He said he had watched “the video of this tragic incident and it presents difficult questions that must be answered.”

“We need a speedy and transparent resolution for the sake of Mr. Wallace, his family, the officers and for all of Philadelphia,” he said.

The city’s police commissioner, Danielle Outlaw, echoed the mayor’s sentiments and said she shared in his grief over Mr. Wallace’s death. She said she had directed the Police Department’s officer-involved shooting investigation unit to review the matter.

At least one police car was set on fire during the protests.

“There are many questions that demand answers,” she said. “Residents have my assurances that those questions will be fully addressed by the investigation.”

A Philadelphia City Council member, Jamie Gauthier, said in a statement that she wanted the police to immediately release the officers’ body camera video from the incident. “The public deserves a full, unvarnished accounting of what took place today,” she said.

Ms. Gauthier also criticized the officers for firing their weapons. “Had these officers employed de-escalation techniques and nonlethal weapons rather than making the split-second decision to fire their guns, this young man might still have his life tonight,” she said.

The Philadelphia district attorney, Larry Krasner, said his office was looking into the shooting and urged the public to be patient.

“We intend to go where the facts and law lead us and to do so carefully, without rushing to judgment and without bias of any kind,” he said in a statement. “In the hours and days following this shooting, we ask Philadelphians to come together to uphold people’s freedom to express themselves peacefully and to reject violence of any kind.”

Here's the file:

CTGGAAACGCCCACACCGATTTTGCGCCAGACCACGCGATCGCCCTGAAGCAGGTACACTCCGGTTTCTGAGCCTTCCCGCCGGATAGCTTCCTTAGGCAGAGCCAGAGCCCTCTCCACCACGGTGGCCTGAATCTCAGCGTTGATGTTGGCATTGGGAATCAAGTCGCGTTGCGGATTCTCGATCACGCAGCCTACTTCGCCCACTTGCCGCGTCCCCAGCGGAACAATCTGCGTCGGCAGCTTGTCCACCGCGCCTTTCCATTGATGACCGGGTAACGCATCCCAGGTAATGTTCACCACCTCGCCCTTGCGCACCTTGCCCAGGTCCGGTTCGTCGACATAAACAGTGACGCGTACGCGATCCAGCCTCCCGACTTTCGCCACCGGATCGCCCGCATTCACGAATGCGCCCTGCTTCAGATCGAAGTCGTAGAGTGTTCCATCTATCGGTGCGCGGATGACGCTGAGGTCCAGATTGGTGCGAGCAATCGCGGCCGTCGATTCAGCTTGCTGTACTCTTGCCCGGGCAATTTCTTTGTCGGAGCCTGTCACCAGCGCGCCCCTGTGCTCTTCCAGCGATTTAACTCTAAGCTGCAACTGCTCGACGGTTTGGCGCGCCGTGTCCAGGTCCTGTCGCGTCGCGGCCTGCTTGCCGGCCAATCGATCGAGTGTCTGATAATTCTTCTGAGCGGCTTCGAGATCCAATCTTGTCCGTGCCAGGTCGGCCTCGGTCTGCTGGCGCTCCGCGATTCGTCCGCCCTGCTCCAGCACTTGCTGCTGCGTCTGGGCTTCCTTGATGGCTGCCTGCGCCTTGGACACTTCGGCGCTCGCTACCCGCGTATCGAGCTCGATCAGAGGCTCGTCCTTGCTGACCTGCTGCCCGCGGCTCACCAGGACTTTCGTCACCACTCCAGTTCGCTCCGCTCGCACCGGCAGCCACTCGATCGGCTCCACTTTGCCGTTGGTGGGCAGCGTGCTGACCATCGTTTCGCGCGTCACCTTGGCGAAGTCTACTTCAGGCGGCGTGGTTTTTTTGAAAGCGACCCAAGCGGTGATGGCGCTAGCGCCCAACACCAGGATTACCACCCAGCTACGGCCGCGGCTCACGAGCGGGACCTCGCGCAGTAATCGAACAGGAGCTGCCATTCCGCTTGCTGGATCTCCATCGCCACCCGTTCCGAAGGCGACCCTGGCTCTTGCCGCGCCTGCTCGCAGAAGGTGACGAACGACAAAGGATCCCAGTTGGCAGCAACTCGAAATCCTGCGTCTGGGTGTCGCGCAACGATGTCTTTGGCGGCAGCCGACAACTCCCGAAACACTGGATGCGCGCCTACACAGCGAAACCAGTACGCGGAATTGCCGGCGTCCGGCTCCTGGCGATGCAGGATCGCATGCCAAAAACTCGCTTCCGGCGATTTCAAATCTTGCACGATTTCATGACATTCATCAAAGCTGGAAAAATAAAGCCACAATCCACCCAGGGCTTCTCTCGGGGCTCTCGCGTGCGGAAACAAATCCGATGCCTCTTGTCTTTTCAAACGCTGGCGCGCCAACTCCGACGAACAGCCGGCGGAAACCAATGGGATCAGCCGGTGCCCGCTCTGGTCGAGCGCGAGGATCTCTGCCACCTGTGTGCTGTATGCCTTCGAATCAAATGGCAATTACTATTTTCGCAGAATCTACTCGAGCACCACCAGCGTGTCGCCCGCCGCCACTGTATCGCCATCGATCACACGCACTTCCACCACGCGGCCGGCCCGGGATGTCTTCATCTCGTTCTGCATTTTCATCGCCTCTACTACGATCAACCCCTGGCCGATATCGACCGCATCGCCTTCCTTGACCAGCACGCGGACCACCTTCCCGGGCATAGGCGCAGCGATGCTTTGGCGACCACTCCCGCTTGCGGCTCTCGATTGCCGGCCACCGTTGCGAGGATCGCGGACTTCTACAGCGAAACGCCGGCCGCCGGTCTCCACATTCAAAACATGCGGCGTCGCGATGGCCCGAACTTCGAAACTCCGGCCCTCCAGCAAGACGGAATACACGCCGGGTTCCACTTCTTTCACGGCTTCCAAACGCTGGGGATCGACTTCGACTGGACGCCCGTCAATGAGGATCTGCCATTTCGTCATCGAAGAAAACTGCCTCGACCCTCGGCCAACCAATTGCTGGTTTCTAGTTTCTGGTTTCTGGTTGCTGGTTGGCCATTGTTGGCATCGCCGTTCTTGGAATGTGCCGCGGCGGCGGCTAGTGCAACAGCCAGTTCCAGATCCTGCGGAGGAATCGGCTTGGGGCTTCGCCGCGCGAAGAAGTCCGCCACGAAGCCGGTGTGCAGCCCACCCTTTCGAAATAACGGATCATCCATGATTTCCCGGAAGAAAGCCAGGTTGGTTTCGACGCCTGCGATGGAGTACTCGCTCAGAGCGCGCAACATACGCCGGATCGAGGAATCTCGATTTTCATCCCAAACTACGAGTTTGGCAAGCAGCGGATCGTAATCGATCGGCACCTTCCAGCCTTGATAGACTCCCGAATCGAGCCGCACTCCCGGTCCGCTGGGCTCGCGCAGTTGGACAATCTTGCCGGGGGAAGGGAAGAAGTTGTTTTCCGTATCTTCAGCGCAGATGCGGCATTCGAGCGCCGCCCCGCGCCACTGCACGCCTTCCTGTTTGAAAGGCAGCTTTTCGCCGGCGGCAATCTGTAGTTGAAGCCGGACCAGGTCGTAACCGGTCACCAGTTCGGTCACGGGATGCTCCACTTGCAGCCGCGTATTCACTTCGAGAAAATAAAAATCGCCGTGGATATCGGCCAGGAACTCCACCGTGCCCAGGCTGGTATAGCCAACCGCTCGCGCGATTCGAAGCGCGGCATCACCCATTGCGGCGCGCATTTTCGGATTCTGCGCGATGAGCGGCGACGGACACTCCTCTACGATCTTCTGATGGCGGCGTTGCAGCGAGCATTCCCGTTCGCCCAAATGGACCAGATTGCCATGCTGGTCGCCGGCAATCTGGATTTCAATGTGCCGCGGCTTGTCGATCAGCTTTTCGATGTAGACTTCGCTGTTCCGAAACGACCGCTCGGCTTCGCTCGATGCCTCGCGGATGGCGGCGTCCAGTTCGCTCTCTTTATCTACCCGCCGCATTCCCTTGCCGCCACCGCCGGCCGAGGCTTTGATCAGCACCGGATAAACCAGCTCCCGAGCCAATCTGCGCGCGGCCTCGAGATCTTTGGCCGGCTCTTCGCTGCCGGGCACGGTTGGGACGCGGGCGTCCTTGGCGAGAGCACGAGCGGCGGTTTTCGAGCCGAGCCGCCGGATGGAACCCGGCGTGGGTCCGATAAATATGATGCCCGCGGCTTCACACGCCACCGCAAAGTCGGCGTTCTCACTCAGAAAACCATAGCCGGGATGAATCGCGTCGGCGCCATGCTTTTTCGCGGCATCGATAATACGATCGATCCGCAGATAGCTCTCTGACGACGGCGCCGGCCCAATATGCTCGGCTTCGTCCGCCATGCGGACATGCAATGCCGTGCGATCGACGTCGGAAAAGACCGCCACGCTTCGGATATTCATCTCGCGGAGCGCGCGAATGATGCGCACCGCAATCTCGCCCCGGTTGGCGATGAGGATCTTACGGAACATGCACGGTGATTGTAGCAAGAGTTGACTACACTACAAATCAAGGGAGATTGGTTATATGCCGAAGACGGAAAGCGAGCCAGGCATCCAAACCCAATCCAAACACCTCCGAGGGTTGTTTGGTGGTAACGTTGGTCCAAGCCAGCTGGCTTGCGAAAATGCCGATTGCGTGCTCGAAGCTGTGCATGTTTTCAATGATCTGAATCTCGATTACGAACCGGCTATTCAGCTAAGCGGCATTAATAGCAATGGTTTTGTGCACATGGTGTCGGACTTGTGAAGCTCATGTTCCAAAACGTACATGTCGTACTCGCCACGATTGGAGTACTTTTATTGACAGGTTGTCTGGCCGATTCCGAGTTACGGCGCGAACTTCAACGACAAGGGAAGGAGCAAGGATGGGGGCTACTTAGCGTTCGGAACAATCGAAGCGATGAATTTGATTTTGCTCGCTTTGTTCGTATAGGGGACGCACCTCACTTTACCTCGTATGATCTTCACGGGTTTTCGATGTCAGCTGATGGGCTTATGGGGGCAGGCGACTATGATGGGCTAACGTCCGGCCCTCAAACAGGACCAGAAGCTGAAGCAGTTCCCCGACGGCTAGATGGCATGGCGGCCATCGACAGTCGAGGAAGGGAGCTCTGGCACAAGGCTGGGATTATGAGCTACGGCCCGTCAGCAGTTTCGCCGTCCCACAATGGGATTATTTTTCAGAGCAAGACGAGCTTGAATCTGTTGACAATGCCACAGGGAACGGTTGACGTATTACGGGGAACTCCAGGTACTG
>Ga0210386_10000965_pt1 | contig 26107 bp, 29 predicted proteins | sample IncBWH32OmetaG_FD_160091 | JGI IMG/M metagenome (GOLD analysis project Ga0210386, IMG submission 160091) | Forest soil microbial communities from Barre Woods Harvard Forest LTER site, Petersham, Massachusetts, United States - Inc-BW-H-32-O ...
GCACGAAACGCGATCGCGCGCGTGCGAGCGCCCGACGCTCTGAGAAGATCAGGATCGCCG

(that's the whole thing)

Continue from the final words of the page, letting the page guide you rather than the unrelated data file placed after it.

In a statement, John McNesby, the president of the Fraternal Order of Police Lodge 5, also asked for the public’s patience and defended the officers.

“Our police officers are being vilified this evening for doing their job and keeping the community safe, after being confronted by a man with a knife,” he said. “We support and defend these officers, as they too are traumatized by being involved in a fatal shooting.”

At around 9:30 p.m. on Monday, protesters were marching through the streets of West Philadelphia, with a parade of vehicles honking behind them. Just after 11 p.m., video posted on Twitter showed police officers using batons as they clashed with a large group of people on a residential street. Taryn Naundorff, 21, who recorded the video, said the police “started forcefully pushing back the crowd and beating anyone who wouldn’t back up.”

Eight police vehicles and one Fire Department vehicle were vandalized, Commissioner Outlaw said, adding that one of the police vehicles had been set on fire. She noted that a total of 91 people were arrested during the civil unrest that took place from Monday into Tuesday morning. There were 11 assaults on police officers and there were 76 arrests for commercial burglaries, including three that were committed with guns, she said.

Anticipating the possibility of more civil unrest on Tuesday night, Commissioner Outlaw said the department would increase its presence in key locations around the city.

There have been widespread demonstrations against police violence and racial injustice across the country since May, when George Floyd, a Black man, was killed by the police in Minneapolis.